Tuesday, March 9, 2010
Mamfe: The City of Tantalus
Long time ago lived a god called Tantalus. He was punished by the gods to live in a garden for trying to escheat death. The garden had everything, but he was deprived of everything. When he was thirsty and wanted to drink water, the water dried out, and if he was hungry and wanted to eat an apple, the tree sprung away from him. Tantalus lived in paradise but was dying of dearth. I hear the cries of women and children, young girls and young boys moaning for water and electricity. I hear the politicians singing lullabies to them. I hear SNEC and the government beating the drums of water, electricity and roads during elections. Surgeries cannot take place in our hospital because there is no electricity. I see the light is on and off. I see the kids go back to the river infested with crocodiles to fetch their drinking water from the same water where cows dumb their excreta. I see the people dehydrated. That is Mamfe; yes, our Mamfe!
We are wondering why the GCE results in Mamfe are going down, down, down and down. The kids cannot read when it is dark. Perhaps you want them to go back to using kerosene lamps, but the pumps cannot function well all the time because of lack of electricity.
On top of the dearth, sits the SNEC director and his workers enjoying what our parents fought for. That land is ours, and we must enjoy the fruits of its labor. That water is ours, so we must and should not be charged. Why do SNEC directors have water, but the rest of Mamfe has no water? I guess we are happy with Mamfe being tarred.
Mamfe has no road to the rest of Cameroon. It is an enclave! Are there young people in Mamfe? Is it the same Mamfe that defeated the Germans with their machine guns? So why are you leaving the SNEC people to treat you that way? If the masses cannot have water, the SNEC directors too should not have water. I say get up and let the government know you are alive. Young people, you must start to fight for help to come from outside.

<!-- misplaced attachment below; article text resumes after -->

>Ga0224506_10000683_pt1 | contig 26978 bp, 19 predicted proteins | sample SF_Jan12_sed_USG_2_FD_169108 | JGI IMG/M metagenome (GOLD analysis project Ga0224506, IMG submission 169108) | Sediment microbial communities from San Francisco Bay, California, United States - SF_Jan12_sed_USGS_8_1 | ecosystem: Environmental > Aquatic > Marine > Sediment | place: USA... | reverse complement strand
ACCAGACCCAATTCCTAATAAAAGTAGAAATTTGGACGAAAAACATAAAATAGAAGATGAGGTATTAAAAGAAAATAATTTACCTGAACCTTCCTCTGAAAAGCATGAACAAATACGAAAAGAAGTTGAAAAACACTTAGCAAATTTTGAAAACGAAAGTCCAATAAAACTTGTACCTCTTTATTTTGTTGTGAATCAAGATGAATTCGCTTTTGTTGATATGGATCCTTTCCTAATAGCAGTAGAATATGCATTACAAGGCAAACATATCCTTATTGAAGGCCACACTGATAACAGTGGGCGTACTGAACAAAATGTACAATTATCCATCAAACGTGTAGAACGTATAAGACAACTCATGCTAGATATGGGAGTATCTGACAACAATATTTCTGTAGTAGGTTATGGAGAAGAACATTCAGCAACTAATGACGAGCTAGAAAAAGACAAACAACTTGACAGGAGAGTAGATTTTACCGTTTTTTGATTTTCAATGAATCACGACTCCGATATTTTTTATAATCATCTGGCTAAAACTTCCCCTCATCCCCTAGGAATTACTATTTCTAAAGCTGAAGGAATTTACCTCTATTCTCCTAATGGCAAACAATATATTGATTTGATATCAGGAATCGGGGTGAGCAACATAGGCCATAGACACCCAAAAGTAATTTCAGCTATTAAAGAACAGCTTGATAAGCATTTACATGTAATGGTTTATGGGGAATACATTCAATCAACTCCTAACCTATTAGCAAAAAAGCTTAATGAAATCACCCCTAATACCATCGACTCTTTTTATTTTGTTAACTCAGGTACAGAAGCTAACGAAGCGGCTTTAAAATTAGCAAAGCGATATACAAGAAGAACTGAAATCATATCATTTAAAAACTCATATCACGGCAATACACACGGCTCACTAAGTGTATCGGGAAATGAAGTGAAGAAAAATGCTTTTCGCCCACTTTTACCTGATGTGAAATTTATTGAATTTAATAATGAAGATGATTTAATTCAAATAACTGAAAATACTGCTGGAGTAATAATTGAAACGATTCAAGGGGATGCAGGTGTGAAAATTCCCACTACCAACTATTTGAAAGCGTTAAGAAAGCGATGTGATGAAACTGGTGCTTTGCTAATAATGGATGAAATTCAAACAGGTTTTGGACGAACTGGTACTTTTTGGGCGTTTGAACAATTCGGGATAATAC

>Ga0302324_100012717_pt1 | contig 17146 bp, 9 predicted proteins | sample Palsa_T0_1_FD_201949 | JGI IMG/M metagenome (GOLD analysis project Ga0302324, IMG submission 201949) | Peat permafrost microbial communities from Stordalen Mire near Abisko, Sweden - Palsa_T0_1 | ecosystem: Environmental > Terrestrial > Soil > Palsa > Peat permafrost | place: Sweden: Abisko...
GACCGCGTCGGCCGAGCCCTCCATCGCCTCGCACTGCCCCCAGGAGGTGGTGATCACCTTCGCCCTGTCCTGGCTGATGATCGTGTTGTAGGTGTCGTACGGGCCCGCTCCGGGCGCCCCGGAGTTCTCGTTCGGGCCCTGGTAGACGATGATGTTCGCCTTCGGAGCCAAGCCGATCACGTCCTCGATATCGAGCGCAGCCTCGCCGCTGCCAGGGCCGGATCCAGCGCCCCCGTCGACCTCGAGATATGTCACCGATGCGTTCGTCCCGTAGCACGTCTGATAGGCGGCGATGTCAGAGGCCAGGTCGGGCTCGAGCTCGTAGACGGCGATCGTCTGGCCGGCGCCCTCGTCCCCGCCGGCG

I see my sisters and brothers stuck in mud for two weeks just for a 40 mile road. All the towns in the South West have roads in and out of them except Mamfe. I mean Mamfe of all towns. Yes, Mamfe the city of light! What an IRONY!
Here are the people of Mamfe, with all the politicians they have produced, yet Mamfe is still an inland. That woman who died because she could not be operated could have lived. That child who failed the GCE should not have failed if he or she had the light to read at night.
Mamfe, where are your young ones? What is their future? Learn from the Buea people. No one pays water there! SNEC has not succeeded there. Sometimes it takes violence to get the kingdom back. I mean until they bring you water.
As for you in the Diaspora, this is no more the time to go home to organize football matches. This is not the time to buy generators. This is the time to assist them in driving away the oppressor. This is the time of digging those pipes off the ground and driving those SNEC workers away. God hates injustice, and I hate injustice.
Tom was a young aspiring boy; the only son of his mother. He fell sick, but before they could carry him to Kumba, he died on the way because there were no roads. This is a fictitious story, but if you conduct a survey right now, you will find it a true story for many have experienced it. That is the calamity of Mamfe, our Mamfe.
Until then, Young people of Mamfe arise.
Prince & PA Hamilton Ayuk.
“Bonyfish beware because the same net that caught the jawless fish, caught the cartilaginous fish” (Hamilton Ayuk).
Beware earthly paradise seekers because there is a serpent in every paradise"(Hamilton Ayuk).
Idle people write, idler people read, and idlest people read and whine that idle people are taking their time (Hamilton Ayuk).
Look, do you see this house? There is a reason why no one is living here. This village has a lot of stories, so I will tell you the st...